Panna: ‘Mini Grand Canyon’ and wildlife safaris

Tripoto
23rd Dec 2013
Photo of Panna: ‘Mini Grand Canyon’ and wildlife safaris 1/16 by Rachna Agnihotri
Drive from Khajuraho to Panna
Photo of Panna: ‘Mini Grand Canyon’ and wildlife safaris 2/16 by Rachna Agnihotri
'Raneh' waterfalls
Photo of Panna: ‘Mini Grand Canyon’ and wildlife safaris 3/16 by Rachna Agnihotri
'Mini Grand Canyon of India'
Photo of Panna: ‘Mini Grand Canyon’ and wildlife safaris 4/16 by Rachna Agnihotri
Banks of river Ken next to the lodge
Photo of Panna: ‘Mini Grand Canyon’ and wildlife safaris 5/16 by Rachna Agnihotri
Kingfisher on a rock in the middle of river Ken
Photo of Panna: ‘Mini Grand Canyon’ and wildlife safaris 6/16 by Rachna Agnihotri
Room at 'Ken' river lodge
Photo of Panna: ‘Mini Grand Canyon’ and wildlife safaris 7/16 by Rachna Agnihotri
Through the grasslands of tiger reserve
Photo of Panna: ‘Mini Grand Canyon’ and wildlife safaris 8/16 by Rachna Agnihotri
'Ghariyal' on river bank inside tiger reserve
Photo of Panna: ‘Mini Grand Canyon’ and wildlife safaris 9/16 by Rachna Agnihotri
Spotting wildlife in Panna reserve
Photo of Panna: ‘Mini Grand Canyon’ and wildlife safaris 10/16 by Rachna Agnihotri
Photo of Panna: ‘Mini Grand Canyon’ and wildlife safaris 11/16 by Rachna Agnihotri
The house cat...
Photo of Panna: ‘Mini Grand Canyon’ and wildlife safaris 12/16 by Rachna Agnihotri
Puppies - 'coffee' and 'cocoa'
Photo of Panna: ‘Mini Grand Canyon’ and wildlife safaris 13/16 by Rachna Agnihotri
Photo of Panna: ‘Mini Grand Canyon’ and wildlife safaris 14/16 by Rachna Agnihotri
Killer instincts
Photo of Panna: ‘Mini Grand Canyon’ and wildlife safaris 15/16 by Rachna Agnihotri
Sunset view from the island near lodge
Photo of Panna: ‘Mini Grand Canyon’ and wildlife safaris 16/16 by Rachna Agnihotri
Plateau landscape

I rolled down the car windows to let the fresh air in. The plateau landscape on both sides was unique - table-top brown structures surrounded by pristine greenery. I had traveled about 20 km from Khajuraho in Madhya Pradesh and was about to reach ‘Raneh’ waterfalls, the ‘not-so-explored’ natural waterfalls formed by river Ken during monsoons.

The last mile was through a jungle road. From the main viewing point, I could only see a spooky pond. My guide told me that this had been a shooting location for the movie ‘Kamasutra.’ However what I saw next was incomparable to anything else I have seen in India. A 5 km long, 100 feet deep canyon made of crystalline and weather beaten granite/ dolomite rocks with river Ken flowing through the ravines. Known to have been formed 460 million years ago due to volcanic eruptions, it truly qualified to be called “Mini Grand Canyon of India.” Mesmerized with the view, I sat on the rocks overlooking the canyon. The water was so clear that I could see the rocks underneath. The area was well maintained by the forest department and the guides were quite knowledgeable. I got to know that during monsoons, the entire area gets filled with water and hence the canyon is not visible. Later, I stopped by at a shop near the entrance which sold safari gear and accessories and picked up a military green jacket with multiple pockets and a hat. I was already preparing myself for the wildlife safaris planned at my next stop - the ‘Panna’ tiger reserve..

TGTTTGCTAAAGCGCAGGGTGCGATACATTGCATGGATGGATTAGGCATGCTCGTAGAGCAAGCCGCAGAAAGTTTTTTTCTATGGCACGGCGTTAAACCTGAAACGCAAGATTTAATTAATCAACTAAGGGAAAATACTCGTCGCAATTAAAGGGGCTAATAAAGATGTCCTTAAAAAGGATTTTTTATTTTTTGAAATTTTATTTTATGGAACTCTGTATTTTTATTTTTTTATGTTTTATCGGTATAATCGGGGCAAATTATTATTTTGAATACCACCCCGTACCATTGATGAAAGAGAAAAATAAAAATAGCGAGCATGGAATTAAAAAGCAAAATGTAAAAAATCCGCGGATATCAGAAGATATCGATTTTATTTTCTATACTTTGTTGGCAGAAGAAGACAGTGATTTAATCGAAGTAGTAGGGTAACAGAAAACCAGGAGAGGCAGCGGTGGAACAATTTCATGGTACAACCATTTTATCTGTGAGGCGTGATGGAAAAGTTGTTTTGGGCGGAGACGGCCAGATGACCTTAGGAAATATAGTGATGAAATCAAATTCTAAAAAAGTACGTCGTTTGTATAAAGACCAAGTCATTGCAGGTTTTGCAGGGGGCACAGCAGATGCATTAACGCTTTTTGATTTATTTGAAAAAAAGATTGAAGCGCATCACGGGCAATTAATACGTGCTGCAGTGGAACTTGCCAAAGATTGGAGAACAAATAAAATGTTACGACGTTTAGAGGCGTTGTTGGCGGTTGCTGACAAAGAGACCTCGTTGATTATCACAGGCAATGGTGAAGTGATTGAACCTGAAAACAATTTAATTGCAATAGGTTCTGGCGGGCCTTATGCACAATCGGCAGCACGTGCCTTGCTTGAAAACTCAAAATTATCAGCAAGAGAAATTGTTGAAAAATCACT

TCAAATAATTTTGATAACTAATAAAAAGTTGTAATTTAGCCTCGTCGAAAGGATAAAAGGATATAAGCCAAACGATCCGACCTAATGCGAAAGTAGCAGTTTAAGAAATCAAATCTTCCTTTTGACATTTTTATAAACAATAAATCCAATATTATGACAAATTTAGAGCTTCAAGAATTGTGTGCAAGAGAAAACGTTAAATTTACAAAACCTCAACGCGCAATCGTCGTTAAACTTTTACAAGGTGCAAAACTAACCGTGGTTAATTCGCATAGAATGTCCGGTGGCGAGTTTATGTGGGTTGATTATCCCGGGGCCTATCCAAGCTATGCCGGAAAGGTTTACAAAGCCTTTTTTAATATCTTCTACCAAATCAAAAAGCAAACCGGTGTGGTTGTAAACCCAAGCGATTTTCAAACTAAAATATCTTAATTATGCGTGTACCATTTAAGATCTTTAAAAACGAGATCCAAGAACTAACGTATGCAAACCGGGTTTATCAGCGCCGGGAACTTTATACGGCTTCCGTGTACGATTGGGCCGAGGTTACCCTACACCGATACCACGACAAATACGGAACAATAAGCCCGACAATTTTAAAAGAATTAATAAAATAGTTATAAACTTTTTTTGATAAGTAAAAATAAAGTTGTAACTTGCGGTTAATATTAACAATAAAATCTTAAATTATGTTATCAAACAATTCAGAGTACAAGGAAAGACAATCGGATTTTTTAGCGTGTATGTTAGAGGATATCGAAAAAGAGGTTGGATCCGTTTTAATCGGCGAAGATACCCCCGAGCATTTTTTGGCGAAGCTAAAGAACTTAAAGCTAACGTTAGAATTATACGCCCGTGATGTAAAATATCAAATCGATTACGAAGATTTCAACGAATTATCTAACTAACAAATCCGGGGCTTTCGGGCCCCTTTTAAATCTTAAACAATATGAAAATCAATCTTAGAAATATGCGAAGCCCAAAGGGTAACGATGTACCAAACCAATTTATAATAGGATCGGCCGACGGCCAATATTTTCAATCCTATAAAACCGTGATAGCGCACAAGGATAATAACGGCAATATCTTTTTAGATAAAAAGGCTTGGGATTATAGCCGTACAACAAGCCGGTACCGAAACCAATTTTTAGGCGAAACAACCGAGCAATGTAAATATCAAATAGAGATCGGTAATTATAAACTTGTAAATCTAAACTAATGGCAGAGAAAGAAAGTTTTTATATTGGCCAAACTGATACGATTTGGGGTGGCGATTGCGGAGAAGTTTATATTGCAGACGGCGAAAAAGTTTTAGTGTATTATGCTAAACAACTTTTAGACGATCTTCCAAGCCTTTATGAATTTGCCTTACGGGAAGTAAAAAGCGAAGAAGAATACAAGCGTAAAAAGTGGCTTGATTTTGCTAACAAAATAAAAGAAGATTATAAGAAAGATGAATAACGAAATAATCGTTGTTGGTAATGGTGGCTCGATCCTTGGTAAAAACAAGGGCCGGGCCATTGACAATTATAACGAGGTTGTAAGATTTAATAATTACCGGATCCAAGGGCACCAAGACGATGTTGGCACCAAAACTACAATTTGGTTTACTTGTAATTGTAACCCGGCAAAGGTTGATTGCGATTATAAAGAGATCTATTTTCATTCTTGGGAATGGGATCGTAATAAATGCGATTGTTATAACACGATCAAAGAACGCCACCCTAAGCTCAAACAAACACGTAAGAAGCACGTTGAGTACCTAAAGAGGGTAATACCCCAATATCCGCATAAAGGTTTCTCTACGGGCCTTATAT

The reserve, primarily comprising deciduous and teak trees, had lost all its tigers to poaching in 2009. Subsequently, the big cats were reintroduced from other reserves in Madhya Pradesh like Pench, Bandhavgarh and Kanha to revive their population. Of the founder population, four were females (T1, T2, T4, T5) and one male (T3.) WWF (World Wide Fund for Nature) had lent technical support through radio collars and remote surveillance systems to monitor the translocated tigers. The results were in favour as the tiger population rose to 30 in 2014. The wildlife in the reserve is sustained by river Ken which flows through the reserve and is one of the cleanest rivers in India.

I stayed at ‘Ken River Lodge’, situated on the banks of river Ken and about a kilometer from the national park gate. As I reached the lodge, a resident naturalist greeted me. He was my guide for jungle safaris over the next few days. The lodge is meant for nature lovers. My cottage was a concrete structure with a private sit out surrounded by dense forests and other lodge huts. The room had rustic furniture, dim lighting and a fireplace. An old cooler was fitted in the window, the white painted walls were damp and cold. The shower area in the bathroom was marked with the huge bark of a tree.